All Topics / Value Adding / Value Adding – Grany Flats

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  • Profile photo of BondsBonds
    Join Date: 2008
    Post Count: 2

    This is my first post on this forum and hoping to get some good advice from anyone who can offer it. Basically I am trying to learn how to add value to a property which will bring back a greater rental return, eg a friend of mine was looking at a property and thinking of converting the garage to a granny flat. Without getting into too much detail I wanted to know if this was possible, and what are the steps needed to get this done. I have a couple of questions that I’ve listed below that I can think of that I’m hoping someone might be able to answer and also add too.

    • is there a minimum size for a granny flat, eg a single converted garage?
    • would the granny flat need a separate street address, eg 100a street?
    • how hard is it getting council approval?
    • Do you need council approval if it’s under a certain budget?
    • is it expensive to extend water pipes?

    Its abit of a long shot but Steve McKnight talks about this stuff all the time so I’m sure there’s a way out there. 


    Profile photo of newbi2newbi2
    Join Date: 2008
    Post Count: 227

    first stop is the council, they will tell you if you can and then run through all the thinngs you will nedd to consider. Then cost it out and see if the numbers work. It is a lot more involved if it is a rental preoperty and not just a teenage retreat for you eldest. What I am getting at is although it may be OK  to compromise if YOU want to sleep in it, that wont cut it for a rental (eg smoke alarms, fire safety etc)


    Profile photo of DaedalusDaedalus
    Join Date: 2007
    Post Count: 140

    I've heard of dual occupancies being put through as granny flats, where the full dual occ wasn't permitted, but a granny flat was.

    The other thing to consider is your target market. I have an IP with a granny flat, and at first I thought that I could get 2 independent tenants in. The problem with this is those most people don't want a stranger living in their backyard – unless they own the place and the stranger is their tenant.

    So my target market became a family with enough people to fill 3 BRs AND a granny flat. Not impossible.

    In the end, my tenant is not such a family, but one who really just wanted to live right there, and was willing to pay the extra rent I wanted because the granny flat was there. Having said that, the extra is nowhere near my initial hopeful projections when I thought I might get 2 independents in there…


    Profile photo of BanjoSmythBanjoSmyth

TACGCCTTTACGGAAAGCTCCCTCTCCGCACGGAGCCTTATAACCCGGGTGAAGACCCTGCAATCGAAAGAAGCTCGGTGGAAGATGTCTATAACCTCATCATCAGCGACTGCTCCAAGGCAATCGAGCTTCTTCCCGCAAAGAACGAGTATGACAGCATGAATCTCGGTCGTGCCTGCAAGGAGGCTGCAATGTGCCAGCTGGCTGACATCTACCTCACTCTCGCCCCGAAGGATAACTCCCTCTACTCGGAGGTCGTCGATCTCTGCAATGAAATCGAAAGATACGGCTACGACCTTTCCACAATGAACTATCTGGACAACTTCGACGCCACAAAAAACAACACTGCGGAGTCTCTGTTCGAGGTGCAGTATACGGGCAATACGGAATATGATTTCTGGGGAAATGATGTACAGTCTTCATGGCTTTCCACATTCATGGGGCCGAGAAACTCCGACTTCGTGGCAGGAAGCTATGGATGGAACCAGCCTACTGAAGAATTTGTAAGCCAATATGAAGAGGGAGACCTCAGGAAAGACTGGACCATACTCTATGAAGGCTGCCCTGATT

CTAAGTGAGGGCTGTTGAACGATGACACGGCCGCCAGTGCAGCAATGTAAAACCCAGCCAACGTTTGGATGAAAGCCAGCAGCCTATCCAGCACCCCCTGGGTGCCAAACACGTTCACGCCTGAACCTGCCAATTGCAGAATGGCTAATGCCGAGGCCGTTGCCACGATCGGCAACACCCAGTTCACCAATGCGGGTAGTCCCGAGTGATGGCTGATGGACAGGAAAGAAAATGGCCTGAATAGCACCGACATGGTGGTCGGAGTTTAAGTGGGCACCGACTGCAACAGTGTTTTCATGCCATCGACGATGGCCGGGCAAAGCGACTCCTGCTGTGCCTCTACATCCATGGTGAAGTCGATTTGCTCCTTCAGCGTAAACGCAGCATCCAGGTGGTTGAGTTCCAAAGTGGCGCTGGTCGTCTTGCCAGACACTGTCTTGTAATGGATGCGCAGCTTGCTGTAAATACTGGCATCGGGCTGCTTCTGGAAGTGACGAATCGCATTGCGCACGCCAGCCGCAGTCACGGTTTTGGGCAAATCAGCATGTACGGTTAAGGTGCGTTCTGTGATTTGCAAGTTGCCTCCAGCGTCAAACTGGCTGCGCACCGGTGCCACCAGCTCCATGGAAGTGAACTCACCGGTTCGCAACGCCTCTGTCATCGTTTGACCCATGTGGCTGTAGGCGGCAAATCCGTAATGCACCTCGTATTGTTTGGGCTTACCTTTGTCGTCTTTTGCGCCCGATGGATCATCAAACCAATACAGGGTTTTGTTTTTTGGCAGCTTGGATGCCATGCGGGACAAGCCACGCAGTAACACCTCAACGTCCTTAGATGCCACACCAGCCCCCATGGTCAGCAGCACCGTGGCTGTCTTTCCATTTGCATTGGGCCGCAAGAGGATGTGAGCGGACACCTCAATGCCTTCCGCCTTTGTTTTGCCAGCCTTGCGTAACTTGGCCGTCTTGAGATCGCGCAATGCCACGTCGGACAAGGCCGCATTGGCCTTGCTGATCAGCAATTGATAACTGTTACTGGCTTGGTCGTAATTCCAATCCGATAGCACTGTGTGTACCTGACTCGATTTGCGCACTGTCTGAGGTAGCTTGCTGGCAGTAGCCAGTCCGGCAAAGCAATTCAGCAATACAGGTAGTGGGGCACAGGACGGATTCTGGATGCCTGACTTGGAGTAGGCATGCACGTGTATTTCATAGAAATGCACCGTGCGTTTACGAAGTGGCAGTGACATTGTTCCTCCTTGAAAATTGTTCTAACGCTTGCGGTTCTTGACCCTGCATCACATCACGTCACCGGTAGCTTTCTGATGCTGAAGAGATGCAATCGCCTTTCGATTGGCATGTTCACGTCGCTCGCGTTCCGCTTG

Join Date: 2007
    Post Count: 44

    Hi Bonds

     I think Daedalus makes a reasonable point.  If you were thinking of doing some improvements to increase the overall value of the property that is great but it might be a little more difficult when trying to rent out the granny flat.  Assuming that you can get permission etc you would have to ask yourself two questions

    1.  Would you like to live in this property (granny flat)?
    2.  If you were living in the main house would you like someone living in the granny flat?

    If its a great space and you answer yes to the above questions then its a great idea!  If you are converting a garage then i think you would probably be looking for tenants that wanted an unattached room eg. a family with a teenage child, which is no drama.

    Best of luck


    Banjo Smyth

    Profile photo of craigsedcraigsed
    Join Date: 2004
    Post Count: 37

    Hey Bonds,

    I have been looking at quite a few properties recently, both with existing granny flats and with possible conversions. The suburbs I am looking in (western Sydney) are desperate for rentals and granny flats do very well and are easily rented. Here are a few issues for you to consider (can only speak for the Penrith council areas I am looking at):

    – seperate water and power meter? Easier to manage if you have them. Cost not that great, but will need to be council approved to get the seperate power meter. That will require a seperate address for the granny.

    – many granny flats out there being rented out that are not council approved. That means no insurance. That means if something goes (horribly) wrong you could lose your shirt.

    – council approval is required for a granny and it needs to meet same requirements as any other dual occ. This means many of the non-approved grannys I have seen would not get council approved – maybe block not large enough or driveway access not wide enough………

    – granny will need to have appropriate bathroom/laundry/kitchen facilities. Even when keeping things very basic if you are building from scratch or converting a garage I would imagine keeping it under 10k would be tricky. Probably much better looking for properties with existing council approved grannys or with grannys that you know would get past council.

    Good luck,

    Profile photo of BondsBonds
    Join Date: 2008
    Post Count: 2

    Thanks everyone for your advice and i've taken it all onboard.

    Craig I think were on the same track and looking in the same areas, my end goal (probably everyones in this market) is to purchase properties that have potiential to pay off themselves, and sit back and wait even if it takes 10 years + to double.

    Thanks again and i'll keep add to this post once i get more expierence.


    Profile photo of AAZAAZ
    Join Date: 2008
    Post Count: 56

    Each local authority has different requirements regarding granny flats. Most Councils now have their planning codes on their websites and if you can’t find the answers there then I would speak with their Senior Town Planner in person.

    Adrian and Amber

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